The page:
Canada OKs CNOOC's takeover bid for Nexen
TORONTO (AP) — Canada approved China's biggest overseas energy acquisition, a $15.1 billion takeover by state-owned CNOOC of Canadian oil and gas producer Nexen, but vowed Friday to reject any future foreign takeovers in the oil sands sector by state-owned companies.
Prime Minister Stephen Harper said the government would only consider future takeover deals in the oil sands by state-owned companies in exceptional circumstances.
"To be blunt, Canadians have not spent years reducing ownership of sectors of the economy by our own governments only to see them bought and controlled by foreign governments instead," Harper said.
Harper's Conservative government has been studying whether CNOOC's deal and a smaller foreign takeover, Malaysian state-owned oil firm Petronas' $5.2 billion bid for Progress Energy, represent a "net benefit" to the country. The Harper government also approved the Petronas deal on Friday.
Concerns had been raised that approvals could lead to a flood of deals that put control of Canada's vast energy resources in foreign hands, but Harper said the approvals should be seen as the end of a trend and not the beginning. He said no other country would allow a major sector of its economy to be taken over by state-owned companies from other countries.
The prime minister noted that 15 companies dominate production in the Alberta oil sands and said the sector represents 60 percent of all the oil production around the world that is not already in state hands. He feared larger purchase by foreign state-owned companies could rapidly transform the industry from one that is essentially a free market industry to one that is effectively under the control of a foreign government.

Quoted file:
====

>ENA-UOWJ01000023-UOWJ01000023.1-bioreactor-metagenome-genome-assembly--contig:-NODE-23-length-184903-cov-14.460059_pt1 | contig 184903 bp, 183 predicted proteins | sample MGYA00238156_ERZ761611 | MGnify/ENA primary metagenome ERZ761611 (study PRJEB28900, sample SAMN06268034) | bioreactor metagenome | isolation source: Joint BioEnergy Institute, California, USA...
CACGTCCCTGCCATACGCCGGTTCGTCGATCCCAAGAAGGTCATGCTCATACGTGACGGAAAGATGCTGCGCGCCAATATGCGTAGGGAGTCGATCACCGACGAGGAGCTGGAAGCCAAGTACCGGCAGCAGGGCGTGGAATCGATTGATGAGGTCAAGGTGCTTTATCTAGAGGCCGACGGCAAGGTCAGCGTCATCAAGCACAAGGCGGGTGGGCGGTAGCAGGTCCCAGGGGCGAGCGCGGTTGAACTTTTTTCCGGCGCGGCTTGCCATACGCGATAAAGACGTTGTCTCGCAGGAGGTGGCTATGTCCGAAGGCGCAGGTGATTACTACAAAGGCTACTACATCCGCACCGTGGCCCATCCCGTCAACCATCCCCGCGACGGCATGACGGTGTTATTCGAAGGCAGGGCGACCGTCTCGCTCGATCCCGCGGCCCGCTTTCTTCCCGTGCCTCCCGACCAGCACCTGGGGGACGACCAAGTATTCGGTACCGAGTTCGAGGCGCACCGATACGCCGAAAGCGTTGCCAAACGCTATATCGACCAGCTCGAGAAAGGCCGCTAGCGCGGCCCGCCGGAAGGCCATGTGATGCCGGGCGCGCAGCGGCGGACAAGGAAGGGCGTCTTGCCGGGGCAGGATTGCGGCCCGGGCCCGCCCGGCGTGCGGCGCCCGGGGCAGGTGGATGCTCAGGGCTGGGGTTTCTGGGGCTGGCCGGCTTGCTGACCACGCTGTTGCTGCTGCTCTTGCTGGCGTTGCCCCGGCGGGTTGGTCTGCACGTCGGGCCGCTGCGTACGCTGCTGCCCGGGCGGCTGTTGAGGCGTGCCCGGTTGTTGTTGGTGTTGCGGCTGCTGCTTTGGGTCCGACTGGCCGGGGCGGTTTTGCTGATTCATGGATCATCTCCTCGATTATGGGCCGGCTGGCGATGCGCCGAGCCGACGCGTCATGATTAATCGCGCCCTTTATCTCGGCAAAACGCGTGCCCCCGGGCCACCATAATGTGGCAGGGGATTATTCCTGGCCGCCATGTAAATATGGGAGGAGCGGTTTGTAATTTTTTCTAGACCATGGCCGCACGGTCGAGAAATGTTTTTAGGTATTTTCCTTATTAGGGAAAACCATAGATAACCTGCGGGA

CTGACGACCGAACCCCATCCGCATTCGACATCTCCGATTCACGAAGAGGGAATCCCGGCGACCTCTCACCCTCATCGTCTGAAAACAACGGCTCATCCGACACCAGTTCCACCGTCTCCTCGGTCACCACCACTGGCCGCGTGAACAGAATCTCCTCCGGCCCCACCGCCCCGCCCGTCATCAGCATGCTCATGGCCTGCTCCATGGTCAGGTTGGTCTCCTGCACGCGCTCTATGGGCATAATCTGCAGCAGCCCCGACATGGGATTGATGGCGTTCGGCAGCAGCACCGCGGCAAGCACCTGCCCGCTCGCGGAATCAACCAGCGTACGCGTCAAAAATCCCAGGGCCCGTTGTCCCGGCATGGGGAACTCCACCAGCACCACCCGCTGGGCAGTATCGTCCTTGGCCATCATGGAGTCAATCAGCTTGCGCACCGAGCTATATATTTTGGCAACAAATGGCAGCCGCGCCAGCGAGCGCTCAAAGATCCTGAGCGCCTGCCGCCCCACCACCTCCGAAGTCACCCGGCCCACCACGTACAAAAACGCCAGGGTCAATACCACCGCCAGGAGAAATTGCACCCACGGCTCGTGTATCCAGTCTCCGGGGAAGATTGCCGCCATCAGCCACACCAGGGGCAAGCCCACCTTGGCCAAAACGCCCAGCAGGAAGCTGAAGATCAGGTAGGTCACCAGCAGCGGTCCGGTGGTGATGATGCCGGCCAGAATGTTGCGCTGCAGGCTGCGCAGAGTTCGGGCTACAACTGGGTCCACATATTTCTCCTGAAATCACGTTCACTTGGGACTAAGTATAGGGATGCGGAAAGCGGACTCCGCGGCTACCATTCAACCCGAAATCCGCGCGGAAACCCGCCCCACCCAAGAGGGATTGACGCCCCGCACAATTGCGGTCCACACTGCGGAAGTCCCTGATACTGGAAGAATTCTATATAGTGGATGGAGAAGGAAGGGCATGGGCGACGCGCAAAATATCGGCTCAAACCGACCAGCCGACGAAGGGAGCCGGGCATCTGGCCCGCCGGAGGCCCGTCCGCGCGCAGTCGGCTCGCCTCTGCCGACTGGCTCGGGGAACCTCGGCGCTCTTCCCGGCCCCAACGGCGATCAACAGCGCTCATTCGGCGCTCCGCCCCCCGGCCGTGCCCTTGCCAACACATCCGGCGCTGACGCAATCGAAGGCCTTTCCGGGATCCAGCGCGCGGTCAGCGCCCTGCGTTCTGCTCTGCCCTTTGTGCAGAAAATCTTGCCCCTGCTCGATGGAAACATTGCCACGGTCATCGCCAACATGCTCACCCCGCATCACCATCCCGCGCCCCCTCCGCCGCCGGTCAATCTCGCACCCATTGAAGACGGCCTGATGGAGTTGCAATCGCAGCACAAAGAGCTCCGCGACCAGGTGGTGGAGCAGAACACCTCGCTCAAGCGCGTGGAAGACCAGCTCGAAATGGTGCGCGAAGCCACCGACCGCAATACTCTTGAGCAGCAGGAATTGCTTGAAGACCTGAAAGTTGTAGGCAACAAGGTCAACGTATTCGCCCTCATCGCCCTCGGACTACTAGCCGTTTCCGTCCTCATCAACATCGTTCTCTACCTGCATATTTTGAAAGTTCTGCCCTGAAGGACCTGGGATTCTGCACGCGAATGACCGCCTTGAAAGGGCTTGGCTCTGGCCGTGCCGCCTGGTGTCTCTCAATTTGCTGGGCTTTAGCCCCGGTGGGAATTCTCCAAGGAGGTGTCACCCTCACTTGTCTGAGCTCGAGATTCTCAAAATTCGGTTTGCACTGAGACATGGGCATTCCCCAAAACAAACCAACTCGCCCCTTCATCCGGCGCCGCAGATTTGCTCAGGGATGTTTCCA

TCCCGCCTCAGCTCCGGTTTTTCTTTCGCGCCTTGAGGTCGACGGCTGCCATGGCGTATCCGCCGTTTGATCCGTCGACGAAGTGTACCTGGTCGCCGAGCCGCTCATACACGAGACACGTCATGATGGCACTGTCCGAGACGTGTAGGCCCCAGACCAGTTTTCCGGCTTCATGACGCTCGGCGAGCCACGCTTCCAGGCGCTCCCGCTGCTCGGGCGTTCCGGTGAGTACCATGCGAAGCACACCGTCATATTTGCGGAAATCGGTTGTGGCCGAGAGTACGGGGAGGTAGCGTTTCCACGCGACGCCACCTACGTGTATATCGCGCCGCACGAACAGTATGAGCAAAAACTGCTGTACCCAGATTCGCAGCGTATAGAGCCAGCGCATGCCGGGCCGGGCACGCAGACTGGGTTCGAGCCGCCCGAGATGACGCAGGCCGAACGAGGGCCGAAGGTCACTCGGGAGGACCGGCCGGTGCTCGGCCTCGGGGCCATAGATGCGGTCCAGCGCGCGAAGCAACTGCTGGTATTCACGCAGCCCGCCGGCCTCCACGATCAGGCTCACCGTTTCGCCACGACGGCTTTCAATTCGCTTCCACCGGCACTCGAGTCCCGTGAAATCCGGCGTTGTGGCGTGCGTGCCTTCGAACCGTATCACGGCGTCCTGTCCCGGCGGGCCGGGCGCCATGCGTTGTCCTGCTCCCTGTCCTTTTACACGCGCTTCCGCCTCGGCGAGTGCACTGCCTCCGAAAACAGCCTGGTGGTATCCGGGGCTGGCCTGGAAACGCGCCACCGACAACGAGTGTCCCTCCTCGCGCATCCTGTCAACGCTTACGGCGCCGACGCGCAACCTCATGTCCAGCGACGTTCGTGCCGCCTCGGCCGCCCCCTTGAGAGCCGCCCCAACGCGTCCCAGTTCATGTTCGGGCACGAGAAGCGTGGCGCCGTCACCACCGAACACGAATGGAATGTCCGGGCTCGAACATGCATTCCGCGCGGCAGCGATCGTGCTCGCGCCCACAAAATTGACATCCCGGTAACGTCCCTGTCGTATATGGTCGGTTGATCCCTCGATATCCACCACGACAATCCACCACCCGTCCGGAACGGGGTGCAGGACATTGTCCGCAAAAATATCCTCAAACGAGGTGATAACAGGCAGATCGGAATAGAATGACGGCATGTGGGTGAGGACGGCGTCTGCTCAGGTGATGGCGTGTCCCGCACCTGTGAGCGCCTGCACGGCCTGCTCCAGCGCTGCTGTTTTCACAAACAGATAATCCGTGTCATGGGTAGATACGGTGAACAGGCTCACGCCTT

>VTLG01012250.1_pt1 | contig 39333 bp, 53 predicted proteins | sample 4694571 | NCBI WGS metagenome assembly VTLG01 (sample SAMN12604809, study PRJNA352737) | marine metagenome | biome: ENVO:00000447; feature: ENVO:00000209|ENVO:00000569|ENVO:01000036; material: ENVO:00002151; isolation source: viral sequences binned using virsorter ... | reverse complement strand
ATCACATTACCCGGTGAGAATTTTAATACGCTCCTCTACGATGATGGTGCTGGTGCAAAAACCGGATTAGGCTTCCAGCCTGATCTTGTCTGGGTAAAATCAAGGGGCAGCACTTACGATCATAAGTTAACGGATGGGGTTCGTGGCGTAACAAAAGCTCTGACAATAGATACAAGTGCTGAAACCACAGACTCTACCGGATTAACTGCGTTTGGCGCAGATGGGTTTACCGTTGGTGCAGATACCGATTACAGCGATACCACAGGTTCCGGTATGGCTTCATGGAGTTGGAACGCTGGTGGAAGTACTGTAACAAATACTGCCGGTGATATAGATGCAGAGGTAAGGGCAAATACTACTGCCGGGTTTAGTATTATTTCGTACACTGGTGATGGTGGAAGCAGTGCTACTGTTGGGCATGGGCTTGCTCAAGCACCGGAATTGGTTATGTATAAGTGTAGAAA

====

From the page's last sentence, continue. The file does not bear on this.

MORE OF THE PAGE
Alberta has the world's third-largest oil reserves after Saudi Arabia and Venezuela: more than 170 billion barrels. Daily production of 1.5 million barrels from the oil sands is expected to increase to 3.7 million in 2025.
CNOOC and other big state-owned Asian energy companies have increased purchases of oil and gas assets in the Americas as part of a global strategy to gain access to resources needed to fuel their economies. Chinese companies have moved more carefully since CNOOC tried seven years ago to buy Unocal but was rejected by U.S. lawmakers who cited national security fears.
Harper's government originally turned down Petronas' bid for Progress Energy in October. The government did not publicly explain the decision to block the deal but said a new policy framework for foreign takeovers would be released soon. Petronas was allowed to reapply.
The decision to turn it down in October raised doubts about whether Canada is open to foreign investment.
Harper's Conservative government also rejected Anglo-Australian BHP Billiton's hostile takeover bid for Potash Corp. in 2010 and the sale of Vancouver-based MacDonald, Dettwiler and Associates' space-technology division to an American company in 2008.
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